B.1.1.7 variant first seen in UK will be dominant by end of March

If we do our job, we can vaccinate everyone over 65 by then

And every teacher

And all school staff

A pipe dream? No – doable.

But hard

Lets look at some numbers to see why I'm optimistic

Right now, we have 26M people who have gotten only 1 dose

They need the second dose

How many folks >65 still haven't received any vaccine?

35 million

Even if we do a 1M first doses per say focused on seniors, it'll take us until late march to get 1 dose into all of them

We can get 2nd dose into about half (remember, have to wait 3-4 weeks between doses)

So we need 52M doses to get all remaining 35M seniors at least one dose and half their 2nd dose

What about teachers? 3.2M teachers in America

But schools have other staff too!

Best estimates are about 2M staff -- but if we round up,

6M teachers/staff

Imagine we rush to get all teachers and staff fully vaccinated by 3/31

That’s another 12M doses needed

That’s 90M doses need

This assumes no double counting and zero hesitancy

Obviously too aggressive

Assumes no teacher has already gotten vaccinated

Assumes no teacher/staff >65 (probably 10-15% are)

And assumes no vaccine hesitancy – that everyone will want it

Realistically? need closer to 75M doses if 80% uptake among seniors, teachers

How many will we have?

We have 17M doses of Pfizer/Moderna in freezers at states now

And we are close to producing, distributing 2M doses a day

41 days until 3/31 --> 82M doses

So we should have produced, distributed 99M doses by 3/31

This assumes no J&J vaccine

So we’ll have about 100M doses to administer between now and 3/31

2.5M doses a day

We can administer that if we have supply

And will need 75M to:

1. Finish current folks
2. Give two doses to teachers/staff
3. Two doses to half remaining seniors
4. Single dose to other half
We can finish 2nd doses for of rest of seniors early April

And vaccinate other high risk folks then too

Bottom line?

We should have enough vaccines for high risk folks before UK variant dominant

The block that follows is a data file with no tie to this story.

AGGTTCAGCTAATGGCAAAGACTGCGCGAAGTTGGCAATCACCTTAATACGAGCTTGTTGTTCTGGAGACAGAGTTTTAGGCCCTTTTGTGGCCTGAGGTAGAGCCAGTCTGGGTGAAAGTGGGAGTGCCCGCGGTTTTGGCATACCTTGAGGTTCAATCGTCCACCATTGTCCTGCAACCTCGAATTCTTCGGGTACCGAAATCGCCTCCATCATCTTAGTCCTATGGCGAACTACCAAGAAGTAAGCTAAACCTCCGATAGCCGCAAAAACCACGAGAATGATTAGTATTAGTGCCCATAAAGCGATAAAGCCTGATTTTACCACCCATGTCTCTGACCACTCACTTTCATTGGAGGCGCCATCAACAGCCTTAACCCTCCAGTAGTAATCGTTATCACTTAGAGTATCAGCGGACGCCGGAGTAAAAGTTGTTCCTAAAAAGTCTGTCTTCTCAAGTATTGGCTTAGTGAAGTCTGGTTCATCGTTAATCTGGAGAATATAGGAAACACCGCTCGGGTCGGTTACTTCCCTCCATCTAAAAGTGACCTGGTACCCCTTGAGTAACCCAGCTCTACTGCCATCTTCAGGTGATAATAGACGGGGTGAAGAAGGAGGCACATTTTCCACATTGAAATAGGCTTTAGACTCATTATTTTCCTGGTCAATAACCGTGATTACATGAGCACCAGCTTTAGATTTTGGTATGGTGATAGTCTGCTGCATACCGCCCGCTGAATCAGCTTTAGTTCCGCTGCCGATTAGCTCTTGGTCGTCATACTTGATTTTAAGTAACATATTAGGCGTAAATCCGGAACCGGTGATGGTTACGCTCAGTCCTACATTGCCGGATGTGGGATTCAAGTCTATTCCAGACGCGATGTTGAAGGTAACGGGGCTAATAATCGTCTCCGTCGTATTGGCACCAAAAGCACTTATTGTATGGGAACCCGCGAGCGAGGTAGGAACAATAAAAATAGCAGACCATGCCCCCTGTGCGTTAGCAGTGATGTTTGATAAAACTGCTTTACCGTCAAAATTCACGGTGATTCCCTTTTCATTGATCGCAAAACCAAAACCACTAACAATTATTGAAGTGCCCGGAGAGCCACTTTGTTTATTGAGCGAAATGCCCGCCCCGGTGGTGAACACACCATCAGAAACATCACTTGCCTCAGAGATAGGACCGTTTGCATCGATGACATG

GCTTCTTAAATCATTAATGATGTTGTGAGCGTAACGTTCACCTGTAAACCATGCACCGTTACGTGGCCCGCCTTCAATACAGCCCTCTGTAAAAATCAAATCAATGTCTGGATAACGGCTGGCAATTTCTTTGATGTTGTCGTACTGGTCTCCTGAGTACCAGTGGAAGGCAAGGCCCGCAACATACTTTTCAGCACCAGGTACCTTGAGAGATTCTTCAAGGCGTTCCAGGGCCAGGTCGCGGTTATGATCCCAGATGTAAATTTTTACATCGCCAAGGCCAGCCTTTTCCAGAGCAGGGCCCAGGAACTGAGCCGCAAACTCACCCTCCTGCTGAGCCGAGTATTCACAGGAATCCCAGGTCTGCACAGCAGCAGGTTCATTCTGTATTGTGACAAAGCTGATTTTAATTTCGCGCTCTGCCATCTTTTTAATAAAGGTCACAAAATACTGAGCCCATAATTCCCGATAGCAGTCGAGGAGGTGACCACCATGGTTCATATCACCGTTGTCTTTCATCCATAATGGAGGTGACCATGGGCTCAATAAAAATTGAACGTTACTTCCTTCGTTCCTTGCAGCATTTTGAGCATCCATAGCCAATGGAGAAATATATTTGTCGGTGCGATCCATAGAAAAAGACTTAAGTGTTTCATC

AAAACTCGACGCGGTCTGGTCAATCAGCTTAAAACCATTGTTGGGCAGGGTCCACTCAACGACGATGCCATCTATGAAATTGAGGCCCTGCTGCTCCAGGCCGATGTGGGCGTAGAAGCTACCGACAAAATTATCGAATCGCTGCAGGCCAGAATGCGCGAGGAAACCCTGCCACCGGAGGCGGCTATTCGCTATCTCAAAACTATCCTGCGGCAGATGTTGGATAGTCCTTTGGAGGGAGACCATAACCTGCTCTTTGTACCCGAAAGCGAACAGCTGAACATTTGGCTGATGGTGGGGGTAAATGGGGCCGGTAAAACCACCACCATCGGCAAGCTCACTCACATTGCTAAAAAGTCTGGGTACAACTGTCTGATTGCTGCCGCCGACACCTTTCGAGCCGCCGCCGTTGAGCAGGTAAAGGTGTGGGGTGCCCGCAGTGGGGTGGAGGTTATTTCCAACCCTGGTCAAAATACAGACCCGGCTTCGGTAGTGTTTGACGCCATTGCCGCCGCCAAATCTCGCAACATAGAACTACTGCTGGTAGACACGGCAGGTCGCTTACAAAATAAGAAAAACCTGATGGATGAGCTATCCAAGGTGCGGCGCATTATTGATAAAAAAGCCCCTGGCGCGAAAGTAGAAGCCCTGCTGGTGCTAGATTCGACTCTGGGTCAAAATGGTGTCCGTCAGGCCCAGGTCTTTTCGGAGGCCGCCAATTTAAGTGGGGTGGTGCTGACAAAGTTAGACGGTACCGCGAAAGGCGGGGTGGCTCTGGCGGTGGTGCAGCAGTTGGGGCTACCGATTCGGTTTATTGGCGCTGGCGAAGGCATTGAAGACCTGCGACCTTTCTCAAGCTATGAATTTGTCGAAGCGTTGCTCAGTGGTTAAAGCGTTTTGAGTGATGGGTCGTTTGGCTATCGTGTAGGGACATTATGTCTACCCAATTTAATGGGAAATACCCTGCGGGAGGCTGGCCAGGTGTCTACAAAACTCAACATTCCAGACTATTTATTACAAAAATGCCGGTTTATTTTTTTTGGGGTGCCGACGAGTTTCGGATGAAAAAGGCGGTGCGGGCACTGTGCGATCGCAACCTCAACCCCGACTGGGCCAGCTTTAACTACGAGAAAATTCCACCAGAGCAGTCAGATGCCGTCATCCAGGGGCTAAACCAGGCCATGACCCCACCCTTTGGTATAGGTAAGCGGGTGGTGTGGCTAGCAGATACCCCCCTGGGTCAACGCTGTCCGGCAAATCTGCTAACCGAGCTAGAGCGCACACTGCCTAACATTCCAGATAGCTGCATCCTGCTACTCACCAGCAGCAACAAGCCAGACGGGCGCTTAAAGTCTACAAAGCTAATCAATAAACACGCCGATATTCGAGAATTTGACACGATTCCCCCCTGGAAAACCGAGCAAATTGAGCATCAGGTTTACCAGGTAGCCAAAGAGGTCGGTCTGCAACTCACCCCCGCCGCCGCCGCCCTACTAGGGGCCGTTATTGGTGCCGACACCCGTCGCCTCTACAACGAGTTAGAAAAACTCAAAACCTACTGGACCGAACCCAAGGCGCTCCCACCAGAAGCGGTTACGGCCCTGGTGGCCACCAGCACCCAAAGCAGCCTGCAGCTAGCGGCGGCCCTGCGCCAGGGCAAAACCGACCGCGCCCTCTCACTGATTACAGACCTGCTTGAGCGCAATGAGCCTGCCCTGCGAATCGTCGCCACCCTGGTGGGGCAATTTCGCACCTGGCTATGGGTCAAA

Need flawless execution

But its doable

And I think we can do this


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More from @ashishkjha

15 Feb
Seeing stories of vaccinated folks getting COVID?

Yup. Not news

How common is this? Quick math says pretty common

Probably 60-100 fully vaccinated folks getting infected daily

So infections no surprise

We should instead focus on hospitalizations & deaths


h/t @jflier
Back of envelope math:

Over past month 4.2M have received both doses while 5.1M Americans have become infected

If you subject each fully vaccinated person to that day's daily infection risk:

We'd expect 8K-10K infections in that group if vaccines didn't work at all.

If vaccines offered 95% protection

We'd expect 500+ infections

Lots of hospitalizations

May be even some deaths

Headline news of a few infections expected

So what am I look for?

How many fully vaccinated folks end up hospitalized or dead from COVID

Read 5 tweets
9 Feb
About 3,000 Americans are dying every day

They reflect infections from mid-January

Given dropping infections since, we'll see dramatic drops in deaths over next few weeks

This is great

It'll also tempt policymakers to relax restrictions...just at riskiest moment

Current 7-day moving avg about 3000 deaths/day

In a week, that'll be down to 2500

2000 daily deaths a week later

And 1500 a week after that..3 weeks from now

Best guess based on infection numbers

Nearly 20K fewer deaths over next 3 wks than if infections had stayed flat